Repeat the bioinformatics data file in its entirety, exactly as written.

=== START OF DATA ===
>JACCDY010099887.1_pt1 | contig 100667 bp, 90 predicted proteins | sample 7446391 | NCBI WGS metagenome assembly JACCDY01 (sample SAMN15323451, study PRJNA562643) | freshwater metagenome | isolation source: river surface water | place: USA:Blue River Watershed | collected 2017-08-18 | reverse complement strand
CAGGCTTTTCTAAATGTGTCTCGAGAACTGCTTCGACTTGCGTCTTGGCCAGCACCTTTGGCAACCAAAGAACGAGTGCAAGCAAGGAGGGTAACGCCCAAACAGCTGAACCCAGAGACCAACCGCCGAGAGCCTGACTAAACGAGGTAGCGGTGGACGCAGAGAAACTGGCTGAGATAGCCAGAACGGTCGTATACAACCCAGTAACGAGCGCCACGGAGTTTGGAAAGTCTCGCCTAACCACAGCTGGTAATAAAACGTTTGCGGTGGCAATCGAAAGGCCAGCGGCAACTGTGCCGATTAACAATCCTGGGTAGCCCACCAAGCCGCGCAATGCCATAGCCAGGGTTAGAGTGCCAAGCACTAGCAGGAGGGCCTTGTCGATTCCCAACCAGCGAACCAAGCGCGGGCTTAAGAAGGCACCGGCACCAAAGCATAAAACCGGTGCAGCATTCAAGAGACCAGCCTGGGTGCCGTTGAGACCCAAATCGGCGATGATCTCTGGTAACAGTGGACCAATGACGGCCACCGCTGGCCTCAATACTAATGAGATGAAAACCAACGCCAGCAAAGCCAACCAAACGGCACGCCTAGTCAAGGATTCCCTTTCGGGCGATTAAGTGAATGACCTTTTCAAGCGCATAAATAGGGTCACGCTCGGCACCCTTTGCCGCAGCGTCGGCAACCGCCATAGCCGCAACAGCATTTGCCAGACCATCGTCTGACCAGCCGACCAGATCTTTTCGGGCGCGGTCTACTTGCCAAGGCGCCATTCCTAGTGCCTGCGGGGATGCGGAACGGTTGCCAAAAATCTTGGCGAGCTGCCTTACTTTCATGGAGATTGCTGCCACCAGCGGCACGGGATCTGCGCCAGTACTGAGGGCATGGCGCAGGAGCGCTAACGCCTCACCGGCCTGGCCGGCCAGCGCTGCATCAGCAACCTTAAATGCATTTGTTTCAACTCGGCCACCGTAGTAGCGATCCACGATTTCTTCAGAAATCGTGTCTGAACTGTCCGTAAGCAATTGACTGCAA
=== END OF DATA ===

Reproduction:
>JACCDY010099887.1_pt1 | contig 100667 bp, 90 predicted proteins | sample 7446391 | NCBI WGS metagenome assembly JACCDY01 (sample SAMN15323451, study PRJNA562643) | freshwater metagenome | isolation source: river surface water | place: USA:Blue River Watershed | collected 2017-08-18 | reverse complement strand
CAGGCTTTTCTAAATGTGTCTCGAGAACTGCTTCGACTTGCGTCTTGGCCAGCACCTTTGGCAACCAAAGAACGAGTGCAAGCAAGGAGGGTAACGCCCAAACAGCTGAACCCAGAGACCAACCGCCGAGAGCCTGACTAAACGAGGTAGCGGTGGACGCAGAGAAACTGGCTGAGATAGCCAGAACGGTCGTATACAACCCAGTAACGAGCGCCACGGAGTTTGGAAAGTCTCGCCTAACCACAGCTGGTAATAAAACGTTTGCGGTGGCAATCGAAAGGCCAGCGGCAACTGTGCCGATTAACAATCCTGGGTAGCCCACCAAGCCGCGCAATGCCATAGCCAGGGTTAGAGTGCCAAGCACTAGCAGGAGGGCCTTGTCGATTCCCAACCAGCGAACCAAGCGCGGGCTTAAGAAGGCACCGGCACCAAAGCATAAAACCGGTGCAGCATTCAAGAGACCAGCCTGGGTGCCGTTGAGACCCAAATCGGCGATGATCTCTGGTAACAGTGGACCAATGACGGCCACCGCTGGCCTCAATACTAATGAGATGAAAACCAACGCCAGCAAAGCCAACCAAACGGCACGCCTAGTCAAGGATTCCCTTTCGGGCGATTAAGTGAATGACCTTTTCAAGCGCATAAATAGGGTCACGCTCGGCACCCTTTGCCGCAGCGTCGGCAACCGCCATAGCCGCAACAGCATTTGCCAGACCATCGTCTGACCAGCCGACCAGATCTTTTCGGGCGCGGTCTACTTGCCAAGGCGCCATTCCTAGTGCCTGCGGGGATGCGGAACGGTTGCCAAAAATCTTGGCGAGCTGCCTTACTTTCATGGAGATTGCTGCCACCAGCGGCACGGGATCTGCGCCAGTACTGAGGGCATGGCGCAGGAGCGCTAACGCCTCACCGGCCTGGCCGGCCAGCGCTGCATCAGCAACCTTAAATGCATTTGTTTCAACTCGGCCACCGTAGTAGCGATCCACGATTTCTTCAGAAATCGTGTCTGAACTGTCCGTAAGCAATTGACTGCAA